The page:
History: From Tokyo stunner to Brit celebrity favourite
A month before was released in the cinemas, Nissan used the film’s title as the slogan for a debutante with a difference at the 1989 Tokyo Motor Show, but the Figaro wasn’t the first of the manufacturer’s retro offerings.
The Figaro was developed by the Pike Factory, a special projects division of Nissan which had already created the S-Cargo van and the Be-1 and Pao threedoor hatchbacks. The coupé profile and 1950s detailing were masterminded by two designers: Shoji Takahashi, who had previously designed the Pao, and Naoki Sakai, the pen behind the Be-1 and who was later involved in the Rasheen off-roader project in the early 1990s.
The Figaro was an immediate hit with a Japanese market that had a hankering for Western nostalgia. Nissan only envisaged making 8000, but upped the production run to 20,000 to cope with demand. Nissan ran a lottery to allocate each car to a customer, with more than 250,000 would-be buyers taking part.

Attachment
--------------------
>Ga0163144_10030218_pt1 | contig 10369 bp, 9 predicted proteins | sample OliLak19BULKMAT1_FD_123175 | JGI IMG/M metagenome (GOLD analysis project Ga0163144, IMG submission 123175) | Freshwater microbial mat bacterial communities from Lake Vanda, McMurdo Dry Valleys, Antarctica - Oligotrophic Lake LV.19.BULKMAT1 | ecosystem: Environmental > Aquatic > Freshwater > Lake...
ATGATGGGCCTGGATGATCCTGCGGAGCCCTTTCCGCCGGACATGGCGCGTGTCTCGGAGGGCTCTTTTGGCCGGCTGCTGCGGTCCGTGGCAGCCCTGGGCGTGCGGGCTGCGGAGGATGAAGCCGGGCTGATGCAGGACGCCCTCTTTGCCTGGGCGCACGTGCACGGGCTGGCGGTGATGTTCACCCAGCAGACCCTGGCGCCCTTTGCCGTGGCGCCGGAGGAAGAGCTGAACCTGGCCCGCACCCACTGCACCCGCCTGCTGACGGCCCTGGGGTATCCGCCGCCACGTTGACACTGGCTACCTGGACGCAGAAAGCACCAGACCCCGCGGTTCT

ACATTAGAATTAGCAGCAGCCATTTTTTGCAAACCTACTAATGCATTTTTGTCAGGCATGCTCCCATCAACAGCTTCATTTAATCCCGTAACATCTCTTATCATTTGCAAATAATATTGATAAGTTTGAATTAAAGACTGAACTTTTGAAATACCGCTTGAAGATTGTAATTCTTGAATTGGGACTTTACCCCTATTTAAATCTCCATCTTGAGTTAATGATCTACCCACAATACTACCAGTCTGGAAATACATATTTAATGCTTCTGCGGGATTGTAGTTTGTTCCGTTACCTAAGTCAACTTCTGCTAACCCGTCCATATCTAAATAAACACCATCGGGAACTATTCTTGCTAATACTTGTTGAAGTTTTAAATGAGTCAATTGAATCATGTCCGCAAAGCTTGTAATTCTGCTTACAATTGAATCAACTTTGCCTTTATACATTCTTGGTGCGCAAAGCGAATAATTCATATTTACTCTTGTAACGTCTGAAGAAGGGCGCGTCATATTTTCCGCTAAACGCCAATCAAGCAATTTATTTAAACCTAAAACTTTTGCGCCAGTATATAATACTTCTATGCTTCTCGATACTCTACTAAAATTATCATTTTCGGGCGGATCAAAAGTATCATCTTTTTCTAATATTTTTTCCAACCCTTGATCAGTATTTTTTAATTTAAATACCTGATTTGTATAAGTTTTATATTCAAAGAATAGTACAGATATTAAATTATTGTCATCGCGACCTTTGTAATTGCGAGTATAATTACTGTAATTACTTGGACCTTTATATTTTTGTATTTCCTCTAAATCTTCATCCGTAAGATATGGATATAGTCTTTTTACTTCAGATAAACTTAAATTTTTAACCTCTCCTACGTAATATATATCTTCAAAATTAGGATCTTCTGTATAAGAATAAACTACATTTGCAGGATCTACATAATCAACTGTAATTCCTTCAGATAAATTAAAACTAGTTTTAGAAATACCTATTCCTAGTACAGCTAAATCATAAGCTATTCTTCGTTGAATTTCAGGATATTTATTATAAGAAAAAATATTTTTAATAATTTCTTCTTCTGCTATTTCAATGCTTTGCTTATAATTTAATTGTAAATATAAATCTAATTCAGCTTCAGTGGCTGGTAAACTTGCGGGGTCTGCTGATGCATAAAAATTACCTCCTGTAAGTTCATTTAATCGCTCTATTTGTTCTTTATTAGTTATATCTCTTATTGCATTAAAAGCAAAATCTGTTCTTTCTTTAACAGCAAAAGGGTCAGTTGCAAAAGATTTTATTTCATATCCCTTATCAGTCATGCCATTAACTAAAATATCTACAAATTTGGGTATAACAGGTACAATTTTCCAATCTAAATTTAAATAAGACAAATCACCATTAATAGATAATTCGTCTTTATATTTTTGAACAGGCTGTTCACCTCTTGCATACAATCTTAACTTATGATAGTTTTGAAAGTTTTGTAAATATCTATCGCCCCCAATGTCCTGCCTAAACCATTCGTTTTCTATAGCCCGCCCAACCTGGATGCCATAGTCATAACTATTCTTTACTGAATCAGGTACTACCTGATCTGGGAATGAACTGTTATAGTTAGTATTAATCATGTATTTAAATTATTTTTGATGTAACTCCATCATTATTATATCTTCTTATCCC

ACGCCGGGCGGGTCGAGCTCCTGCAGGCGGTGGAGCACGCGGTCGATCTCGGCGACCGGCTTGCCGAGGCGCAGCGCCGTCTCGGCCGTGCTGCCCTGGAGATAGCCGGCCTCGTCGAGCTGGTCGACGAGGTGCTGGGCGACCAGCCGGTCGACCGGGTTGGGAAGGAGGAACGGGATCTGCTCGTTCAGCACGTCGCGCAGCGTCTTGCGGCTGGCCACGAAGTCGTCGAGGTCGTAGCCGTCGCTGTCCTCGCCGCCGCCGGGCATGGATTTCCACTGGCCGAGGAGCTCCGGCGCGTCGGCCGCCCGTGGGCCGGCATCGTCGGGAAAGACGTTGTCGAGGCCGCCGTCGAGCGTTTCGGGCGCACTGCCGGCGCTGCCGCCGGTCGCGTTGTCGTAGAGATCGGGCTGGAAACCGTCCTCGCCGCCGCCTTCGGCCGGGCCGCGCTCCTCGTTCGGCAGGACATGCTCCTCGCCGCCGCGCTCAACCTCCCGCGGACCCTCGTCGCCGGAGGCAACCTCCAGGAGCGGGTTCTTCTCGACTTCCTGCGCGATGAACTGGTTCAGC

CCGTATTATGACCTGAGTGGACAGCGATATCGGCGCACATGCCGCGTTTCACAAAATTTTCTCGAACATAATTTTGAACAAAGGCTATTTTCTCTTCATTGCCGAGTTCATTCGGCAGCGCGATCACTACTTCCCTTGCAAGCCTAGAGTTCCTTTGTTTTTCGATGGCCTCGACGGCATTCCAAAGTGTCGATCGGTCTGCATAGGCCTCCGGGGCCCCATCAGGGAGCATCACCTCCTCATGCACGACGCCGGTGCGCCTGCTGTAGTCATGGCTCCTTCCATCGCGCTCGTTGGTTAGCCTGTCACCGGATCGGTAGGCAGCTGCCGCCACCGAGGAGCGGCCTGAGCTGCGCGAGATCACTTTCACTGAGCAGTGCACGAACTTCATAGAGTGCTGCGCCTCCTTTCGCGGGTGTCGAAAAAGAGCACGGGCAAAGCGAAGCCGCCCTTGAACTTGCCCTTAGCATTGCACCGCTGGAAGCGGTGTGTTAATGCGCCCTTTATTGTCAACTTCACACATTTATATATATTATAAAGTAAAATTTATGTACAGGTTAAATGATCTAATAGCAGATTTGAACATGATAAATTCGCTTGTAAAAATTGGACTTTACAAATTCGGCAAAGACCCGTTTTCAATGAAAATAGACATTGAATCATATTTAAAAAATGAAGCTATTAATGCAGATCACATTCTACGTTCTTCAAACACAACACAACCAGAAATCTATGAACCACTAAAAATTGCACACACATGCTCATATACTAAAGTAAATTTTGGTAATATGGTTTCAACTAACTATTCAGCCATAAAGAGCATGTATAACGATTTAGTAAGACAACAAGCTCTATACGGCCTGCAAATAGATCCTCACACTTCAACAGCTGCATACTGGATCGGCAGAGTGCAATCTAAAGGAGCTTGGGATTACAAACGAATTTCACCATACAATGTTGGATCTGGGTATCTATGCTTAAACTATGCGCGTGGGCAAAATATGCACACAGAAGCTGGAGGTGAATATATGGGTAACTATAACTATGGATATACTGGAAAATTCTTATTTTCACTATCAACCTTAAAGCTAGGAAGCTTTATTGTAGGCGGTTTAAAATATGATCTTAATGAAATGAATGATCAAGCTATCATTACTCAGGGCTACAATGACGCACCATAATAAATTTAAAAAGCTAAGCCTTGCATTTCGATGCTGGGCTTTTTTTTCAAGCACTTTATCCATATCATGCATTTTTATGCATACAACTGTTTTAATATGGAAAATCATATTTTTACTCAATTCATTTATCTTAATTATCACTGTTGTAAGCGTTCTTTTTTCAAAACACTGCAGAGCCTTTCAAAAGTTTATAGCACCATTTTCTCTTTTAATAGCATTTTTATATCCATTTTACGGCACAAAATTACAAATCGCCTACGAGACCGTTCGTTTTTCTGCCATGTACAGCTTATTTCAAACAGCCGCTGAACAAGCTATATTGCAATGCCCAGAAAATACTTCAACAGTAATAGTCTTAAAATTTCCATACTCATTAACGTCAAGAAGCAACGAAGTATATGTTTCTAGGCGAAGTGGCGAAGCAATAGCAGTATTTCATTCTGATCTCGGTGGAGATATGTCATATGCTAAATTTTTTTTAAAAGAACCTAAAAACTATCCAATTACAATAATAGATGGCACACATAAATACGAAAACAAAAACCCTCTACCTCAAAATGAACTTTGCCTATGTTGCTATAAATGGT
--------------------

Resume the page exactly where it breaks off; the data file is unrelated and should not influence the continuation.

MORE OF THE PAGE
Back to the Future Part II
Production took place at the manufacturer’s Oppama plant in Yokosuka throughout 1991, using – like its Pike Factory predecessors – the underpinnings of the K10generation Micra as the mechanical basis for the car. Only four colours were available, each one representing a different season of the year: Emerald Green, Pale Aqua, Lapis Grey and Topaz Mist (beige), the last of which proved the least popular hue with buyers. As a result, fewer than 2000 Figaros were made in Topaz Mist, which has resulted in them fetching a premium today.
While the Figaro was only ever available new in Japan, the growth of specialist importers meant that increasing numbers of them ended up being shipped to the UK, which prompted the establishment of a thriving owners’ club in 2009. The car’s celebrity owners over here have also raised its profile – Andrew Marr, Jonathan Ross and Vanesa Feltz are among the UK’s Figaro devotees, and one of them appeared in the Doctor Who children’s spinoff series The Sarah Jane Adventures.